Congress passed a package of public lands bills that protects nearly 2.5 million acres of public land and 676 miles of rivers throughout the U.S. The legislation also reauthorizes the Land and Water Conservation Fund, an important conservation and recreation tool that expired late September 2018. The House passed the bill 363-62 and the Senate passed it two weeks ago 92-8. It now awaits the President’s signature.
“This is an historic conservation victory that preserves wild places throughout the United States, forever,” said John Sterling, Executive Director of The Conservation Alliance. “This package of conservation lands bills passed through a Congress best known for its discord, demonstrating that protected public lands are truly our common ground.”
The largest bill in the package preserves nearly one million acres in Emery County, Utah, including the iconic San Rafael Swell and surrounding lands.
“Arc’teryx USA is based in Ogden, Utah where we’re not used to celebrating public lands victories,” said Thad Kaczmarek, Regional Director for Arc’teryx and Conservation Alliance Board Advocacy Committee Member. “The Emery County Public Land Management Act is a huge win for our state. The San Rafael Swell boasts some of the most breathtaking recreation in Utah, including the iconic float through the Green River’s Labyrinth Canyon. Furthermore, the re-authorization of LWCF is a huge win not only for businesses who rely on all forms of outdoor recreation, but a huge win for hunters, anglers, and all manner of outdoor enthusiasts, which I am proud say I am one.”
Also included in the package are bills that designate Wilderness and expand National Parks in the California desert; protect Wilderness and Wild and Scenic rivers in Oregon; preserve Wilderness and rivers in New Mexico; protect the Washington’s Methow Valley and the gateway to Yellowstone National Park from mining.
“As a founding member of The Conservation Alliance, The North Face has for decades committed resources to protect iconic places like Utah’s red rock San Rafael Swell and the world-class climbing in California’s Alabama Hills,” said Eric Raymond, Senior Advocacy Manager at The North Face. “It’s fantastic to see these and other prized places permanently protected, for people.”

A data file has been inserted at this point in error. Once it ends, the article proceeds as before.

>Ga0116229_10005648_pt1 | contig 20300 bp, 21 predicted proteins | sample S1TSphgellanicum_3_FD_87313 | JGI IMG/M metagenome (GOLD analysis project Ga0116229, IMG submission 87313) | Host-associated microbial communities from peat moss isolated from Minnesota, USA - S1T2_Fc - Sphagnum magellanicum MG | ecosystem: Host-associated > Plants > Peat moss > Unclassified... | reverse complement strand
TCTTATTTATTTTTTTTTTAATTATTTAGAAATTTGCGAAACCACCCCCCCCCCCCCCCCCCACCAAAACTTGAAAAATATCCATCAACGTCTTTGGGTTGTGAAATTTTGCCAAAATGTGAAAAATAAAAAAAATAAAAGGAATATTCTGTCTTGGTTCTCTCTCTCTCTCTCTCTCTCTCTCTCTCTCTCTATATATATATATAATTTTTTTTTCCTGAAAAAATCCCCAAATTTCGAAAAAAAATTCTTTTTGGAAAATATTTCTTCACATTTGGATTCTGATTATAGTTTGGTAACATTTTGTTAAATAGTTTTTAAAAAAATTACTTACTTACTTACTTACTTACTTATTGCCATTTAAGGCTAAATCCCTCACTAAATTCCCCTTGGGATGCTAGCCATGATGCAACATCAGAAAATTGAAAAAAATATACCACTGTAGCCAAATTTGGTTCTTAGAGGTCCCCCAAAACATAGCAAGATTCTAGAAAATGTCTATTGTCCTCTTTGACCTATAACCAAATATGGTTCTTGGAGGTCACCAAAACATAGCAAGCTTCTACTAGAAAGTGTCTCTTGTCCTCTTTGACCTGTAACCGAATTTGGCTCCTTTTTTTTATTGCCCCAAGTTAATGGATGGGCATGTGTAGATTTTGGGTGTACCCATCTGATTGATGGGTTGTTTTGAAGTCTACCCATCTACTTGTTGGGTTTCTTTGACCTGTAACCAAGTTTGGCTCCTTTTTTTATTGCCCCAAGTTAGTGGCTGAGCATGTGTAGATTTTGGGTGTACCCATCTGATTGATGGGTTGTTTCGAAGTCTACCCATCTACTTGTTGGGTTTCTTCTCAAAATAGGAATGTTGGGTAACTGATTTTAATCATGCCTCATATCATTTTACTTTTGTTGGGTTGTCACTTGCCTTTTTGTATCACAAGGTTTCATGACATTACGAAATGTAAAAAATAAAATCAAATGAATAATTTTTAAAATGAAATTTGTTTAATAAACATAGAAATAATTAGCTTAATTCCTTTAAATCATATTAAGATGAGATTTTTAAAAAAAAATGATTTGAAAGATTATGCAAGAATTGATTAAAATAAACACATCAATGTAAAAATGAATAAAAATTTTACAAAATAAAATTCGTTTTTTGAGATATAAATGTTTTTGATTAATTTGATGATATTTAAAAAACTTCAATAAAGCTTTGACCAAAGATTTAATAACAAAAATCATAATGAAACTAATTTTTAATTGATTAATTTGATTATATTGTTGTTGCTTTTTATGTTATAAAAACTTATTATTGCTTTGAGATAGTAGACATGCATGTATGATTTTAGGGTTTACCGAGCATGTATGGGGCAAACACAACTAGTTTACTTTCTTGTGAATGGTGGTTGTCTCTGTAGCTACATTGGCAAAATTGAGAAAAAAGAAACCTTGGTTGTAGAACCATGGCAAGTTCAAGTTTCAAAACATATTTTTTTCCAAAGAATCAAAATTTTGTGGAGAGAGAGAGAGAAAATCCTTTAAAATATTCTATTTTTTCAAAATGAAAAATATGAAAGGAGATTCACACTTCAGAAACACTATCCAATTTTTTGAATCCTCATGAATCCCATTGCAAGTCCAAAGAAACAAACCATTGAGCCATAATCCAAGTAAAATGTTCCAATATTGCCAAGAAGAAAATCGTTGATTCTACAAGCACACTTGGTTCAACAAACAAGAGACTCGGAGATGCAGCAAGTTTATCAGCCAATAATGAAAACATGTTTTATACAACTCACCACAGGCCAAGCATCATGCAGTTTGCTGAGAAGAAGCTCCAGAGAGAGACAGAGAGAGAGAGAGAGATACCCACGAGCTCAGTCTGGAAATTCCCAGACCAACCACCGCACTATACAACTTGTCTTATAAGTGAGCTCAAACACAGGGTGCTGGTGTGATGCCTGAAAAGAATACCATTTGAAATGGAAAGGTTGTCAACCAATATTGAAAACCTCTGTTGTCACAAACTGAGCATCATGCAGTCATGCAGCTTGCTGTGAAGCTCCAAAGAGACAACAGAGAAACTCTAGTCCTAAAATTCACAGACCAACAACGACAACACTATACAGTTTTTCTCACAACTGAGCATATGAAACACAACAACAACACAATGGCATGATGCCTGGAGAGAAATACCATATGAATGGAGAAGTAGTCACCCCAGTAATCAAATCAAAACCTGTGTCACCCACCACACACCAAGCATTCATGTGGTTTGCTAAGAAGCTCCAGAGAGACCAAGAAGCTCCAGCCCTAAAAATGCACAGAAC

“I choose to live and work on the doorstep of Yellowstone National Park,” said Kate Ketschek, founder of Revolution House Media, member of The Conservation Alliance. “With other businesses leaders across Montana and the country, I have been working to defend paradise in Paradise Valley. Seeing Senator Tester’s Yellowstone Gateway Protection Act cross the finish line is incredible for this dynamic ecosystem and tourism driver.”
The bill also protects several landscapes and rivers in Oregon, ranging from the Rogue River watershed to the Devil’s Staircase Wilderness.
Additionally, the bill reauthorized the popular Land and Water Conservation Fund (LWCF), which expired on September 30 of last year. The LWCF collects royalties from oil drilling in the Gulf of Mexico to purchase land for recreation and conservation. LWCF funding has increased conservation and opportunities for outdoor recreation in nearly every county in the country.
In total, eight Conservation Alliance priorities crossed the finish line with the passage of the Natural Resources Management Act. Every conservation provision included in the legislation began at the local level where grassroots organizations led efforts to build public support to protect a special landscape or waterway. Over the course of 12 years The Conservation Alliance contributed $998,000 to 13 different organizations whose steadfast work ended up in this historic lands package.
Click here to view a summary of the conservation provisions in the bill.